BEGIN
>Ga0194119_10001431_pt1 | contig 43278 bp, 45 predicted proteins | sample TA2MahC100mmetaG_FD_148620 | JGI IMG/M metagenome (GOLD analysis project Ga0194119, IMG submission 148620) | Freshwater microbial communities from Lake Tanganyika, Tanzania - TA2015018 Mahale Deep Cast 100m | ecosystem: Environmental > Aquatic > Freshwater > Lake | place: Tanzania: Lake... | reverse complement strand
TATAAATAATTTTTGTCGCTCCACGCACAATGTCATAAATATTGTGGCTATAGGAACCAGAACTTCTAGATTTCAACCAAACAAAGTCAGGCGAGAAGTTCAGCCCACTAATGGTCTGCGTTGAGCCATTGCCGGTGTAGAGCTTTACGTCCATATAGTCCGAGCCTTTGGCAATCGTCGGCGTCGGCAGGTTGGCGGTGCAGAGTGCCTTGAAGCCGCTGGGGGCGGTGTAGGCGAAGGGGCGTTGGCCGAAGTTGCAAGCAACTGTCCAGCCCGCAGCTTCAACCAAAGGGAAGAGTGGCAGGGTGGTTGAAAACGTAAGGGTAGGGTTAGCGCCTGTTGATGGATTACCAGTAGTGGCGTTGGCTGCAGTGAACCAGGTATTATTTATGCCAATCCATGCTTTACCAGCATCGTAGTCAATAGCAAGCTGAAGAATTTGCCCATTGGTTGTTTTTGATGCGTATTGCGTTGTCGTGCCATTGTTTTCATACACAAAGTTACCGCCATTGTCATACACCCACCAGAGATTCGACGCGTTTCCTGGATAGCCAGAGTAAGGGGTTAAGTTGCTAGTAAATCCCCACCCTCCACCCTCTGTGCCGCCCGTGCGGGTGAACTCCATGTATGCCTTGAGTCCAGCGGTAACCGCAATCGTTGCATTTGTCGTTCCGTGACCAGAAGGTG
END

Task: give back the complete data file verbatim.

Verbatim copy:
>Ga0194119_10001431_pt1 | contig 43278 bp, 45 predicted proteins | sample TA2MahC100mmetaG_FD_148620 | JGI IMG/M metagenome (GOLD analysis project Ga0194119, IMG submission 148620) | Freshwater microbial communities from Lake Tanganyika, Tanzania - TA2015018 Mahale Deep Cast 100m | ecosystem: Environmental > Aquatic > Freshwater > Lake | place: Tanzania: Lake... | reverse complement strand
TATAAATAATTTTTGTCGCTCCACGCACAATGTCATAAATATTGTGGCTATAGGAACCAGAACTTCTAGATTTCAACCAAACAAAGTCAGGCGAGAAGTTCAGCCCACTAATGGTCTGCGTTGAGCCATTGCCGGTGTAGAGCTTTACGTCCATATAGTCCGAGCCTTTGGCAATCGTCGGCGTCGGCAGGTTGGCGGTGCAGAGTGCCTTGAAGCCGCTGGGGGCGGTGTAGGCGAAGGGGCGTTGGCCGAAGTTGCAAGCAACTGTCCAGCCCGCAGCTTCAACCAAAGGGAAGAGTGGCAGGGTGGTTGAAAACGTAAGGGTAGGGTTAGCGCCTGTTGATGGATTACCAGTAGTGGCGTTGGCTGCAGTGAACCAGGTATTATTTATGCCAATCCATGCTTTACCAGCATCGTAGTCAATAGCAAGCTGAAGAATTTGCCCATTGGTTGTTTTTGATGCGTATTGCGTTGTCGTGCCATTGTTTTCATACACAAAGTTACCGCCATTGTCATACACCCACCAGAGATTCGACGCGTTTCCTGGATAGCCAGAGTAAGGGGTTAAGTTGCTAGTAAATCCCCACCCTCCACCCTCTGTGCCGCCCGTGCGGGTGAACTCCATGTATGCCTTGAGTCCAGCGGTAACCGCAATCGTTGCATTTGTCGTTCCGTGACCAGAAGGTG